Key Manager Block Diagram

Design Details

Key manager is primarily composed of two components:

  • keymgr_ctrl
  • keymgr_kmac_if

Key Manager Control

The key manager control block manages the working state, sideload key updates, as well as what commands are valid in each state. It also handles the life cycle keymgr_en input, which helps disable the entire key manager function in the event of an escalation.

Key Manager Control Block Diagram

KMAC Interface Control

The KMAC interface control represents the bulk of key manager logic. Based on input from key manager control, this module selects the inputs for each given command and sequences the data to KMAC.

Key Manager KMAC Interface Block Diagram

The KMAC interafce works on a simple valid / ready protocol. When there is data to send, the KMAC interface sends out a valid and keeps it active. When the destination accepts the transaction, the ready is asserted. Note just like with any bus interface, the ready may already be asserted when valid asserts, or it may assert some time later, there are no restrictions. Since the data to be sent is always pre-buffered in key manager, the valid once asserts, never de-asserts until the entire transaction is complete.

The data interface itself is 64b wide. However, there may not always be 64b multiple aligned data to be sent. In these situations, the last transfer beat sent to KMAC has a byte mask / strobe attached. The byte mask indicates on the last beat which bytes are actually valid, and which are not. Not beats prior to the last always have fully asserted byte masks.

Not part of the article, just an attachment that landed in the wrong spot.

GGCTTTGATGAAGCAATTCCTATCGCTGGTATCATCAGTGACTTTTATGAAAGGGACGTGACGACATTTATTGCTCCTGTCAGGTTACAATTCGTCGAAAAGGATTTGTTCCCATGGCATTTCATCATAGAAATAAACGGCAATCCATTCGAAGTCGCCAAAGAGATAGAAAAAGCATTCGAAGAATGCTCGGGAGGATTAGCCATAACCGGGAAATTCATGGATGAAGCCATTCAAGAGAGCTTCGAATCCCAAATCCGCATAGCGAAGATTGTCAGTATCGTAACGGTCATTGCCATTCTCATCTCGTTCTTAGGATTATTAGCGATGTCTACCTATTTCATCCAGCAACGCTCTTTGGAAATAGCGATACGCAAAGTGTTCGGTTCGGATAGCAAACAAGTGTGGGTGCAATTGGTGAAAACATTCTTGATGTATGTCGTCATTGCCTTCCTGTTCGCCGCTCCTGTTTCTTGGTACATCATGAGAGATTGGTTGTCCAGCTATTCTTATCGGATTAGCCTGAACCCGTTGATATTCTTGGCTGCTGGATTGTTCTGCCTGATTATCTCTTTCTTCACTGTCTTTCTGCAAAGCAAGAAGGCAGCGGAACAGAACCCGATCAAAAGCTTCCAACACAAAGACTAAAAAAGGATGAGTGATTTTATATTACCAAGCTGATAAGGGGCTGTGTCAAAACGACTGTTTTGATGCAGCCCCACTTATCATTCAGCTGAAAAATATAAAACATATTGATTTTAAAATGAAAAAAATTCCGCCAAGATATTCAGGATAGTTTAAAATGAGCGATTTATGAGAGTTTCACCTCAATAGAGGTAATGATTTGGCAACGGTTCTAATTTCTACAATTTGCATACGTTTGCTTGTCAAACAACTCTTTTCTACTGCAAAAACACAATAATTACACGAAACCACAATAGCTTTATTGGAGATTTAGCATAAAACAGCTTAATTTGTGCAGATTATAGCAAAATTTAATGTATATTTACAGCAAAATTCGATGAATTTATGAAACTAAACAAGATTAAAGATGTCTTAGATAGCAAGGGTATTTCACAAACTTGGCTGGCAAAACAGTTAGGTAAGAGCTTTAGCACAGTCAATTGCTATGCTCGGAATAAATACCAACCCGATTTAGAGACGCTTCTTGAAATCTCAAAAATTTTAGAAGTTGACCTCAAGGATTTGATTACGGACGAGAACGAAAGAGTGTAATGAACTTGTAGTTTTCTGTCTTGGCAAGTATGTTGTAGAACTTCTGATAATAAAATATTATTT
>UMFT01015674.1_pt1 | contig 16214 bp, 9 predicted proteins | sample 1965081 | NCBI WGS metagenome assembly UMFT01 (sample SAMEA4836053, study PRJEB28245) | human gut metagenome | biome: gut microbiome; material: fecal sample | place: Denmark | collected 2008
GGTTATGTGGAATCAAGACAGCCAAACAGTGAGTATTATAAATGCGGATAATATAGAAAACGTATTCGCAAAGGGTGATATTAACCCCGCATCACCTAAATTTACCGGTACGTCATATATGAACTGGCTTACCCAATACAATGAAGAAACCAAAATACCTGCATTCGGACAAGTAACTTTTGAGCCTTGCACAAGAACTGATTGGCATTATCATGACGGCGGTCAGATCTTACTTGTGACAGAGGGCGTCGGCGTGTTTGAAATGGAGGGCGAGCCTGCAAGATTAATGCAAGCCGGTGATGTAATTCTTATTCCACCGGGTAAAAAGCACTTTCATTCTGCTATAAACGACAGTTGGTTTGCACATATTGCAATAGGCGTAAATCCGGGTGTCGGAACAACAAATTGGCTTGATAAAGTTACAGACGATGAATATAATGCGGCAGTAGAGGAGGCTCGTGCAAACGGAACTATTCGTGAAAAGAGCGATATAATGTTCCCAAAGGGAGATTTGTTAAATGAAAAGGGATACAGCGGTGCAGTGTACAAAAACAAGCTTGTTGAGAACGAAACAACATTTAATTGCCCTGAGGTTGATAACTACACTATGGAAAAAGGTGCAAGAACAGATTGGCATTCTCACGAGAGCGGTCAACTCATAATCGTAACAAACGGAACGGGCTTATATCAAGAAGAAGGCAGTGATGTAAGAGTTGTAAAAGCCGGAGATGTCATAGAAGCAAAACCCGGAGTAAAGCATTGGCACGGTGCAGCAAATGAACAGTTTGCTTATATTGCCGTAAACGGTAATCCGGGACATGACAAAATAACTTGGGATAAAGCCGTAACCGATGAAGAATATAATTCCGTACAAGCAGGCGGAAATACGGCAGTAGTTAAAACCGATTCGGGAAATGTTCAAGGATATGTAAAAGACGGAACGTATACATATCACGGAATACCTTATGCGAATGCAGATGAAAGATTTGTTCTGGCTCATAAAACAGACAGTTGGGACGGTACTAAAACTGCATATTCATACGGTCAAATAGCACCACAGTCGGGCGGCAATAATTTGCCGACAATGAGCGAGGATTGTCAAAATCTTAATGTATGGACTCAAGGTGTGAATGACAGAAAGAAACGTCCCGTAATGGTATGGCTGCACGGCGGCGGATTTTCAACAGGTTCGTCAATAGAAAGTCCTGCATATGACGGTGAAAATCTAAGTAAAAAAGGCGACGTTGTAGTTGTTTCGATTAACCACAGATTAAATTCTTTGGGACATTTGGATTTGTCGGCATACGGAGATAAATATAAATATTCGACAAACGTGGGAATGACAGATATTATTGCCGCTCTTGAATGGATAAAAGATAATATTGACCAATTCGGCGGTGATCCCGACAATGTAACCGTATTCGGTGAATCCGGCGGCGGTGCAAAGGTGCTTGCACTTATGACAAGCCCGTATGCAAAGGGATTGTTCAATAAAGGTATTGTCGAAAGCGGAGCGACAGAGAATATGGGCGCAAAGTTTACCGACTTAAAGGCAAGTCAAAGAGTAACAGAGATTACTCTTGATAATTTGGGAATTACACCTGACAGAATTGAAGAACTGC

Once KMAC receives all the required data and the last indication, it begins processing the data into a digest. This process may take an arbitrary number of cycles. When this process is complete, a done indication pulse is sent back with the digest. Note, the acceptance of done has no back-pressure and keymgr must accept it within one cycle.

See diagram below for an example transfer:

Side Load Keys

There are three sideload keys. One for AES, one for HMAC, and one for KMAC. When a sideload key is generated successfully through the generate-output-hw command, the derived data is loaded into key storage registers. There is a set of storage registers for each destination.

The KMAC key however is further overloaded as it is the main derivation mechanism for key manager internal stage. The KMAC key thus has two possible outputs, one is the sideload key, and the other is internal state key.

When a valid operation is called, the internal state key is sent over the KMAC key. During all other times, the sideloaded value is presented. Note, there may not be a valid key in the sideload register if it has been cleared or never generated. The sideload key can be overwritten with another generate command, or cleared with entropy through SIDELOAD_CLEAR.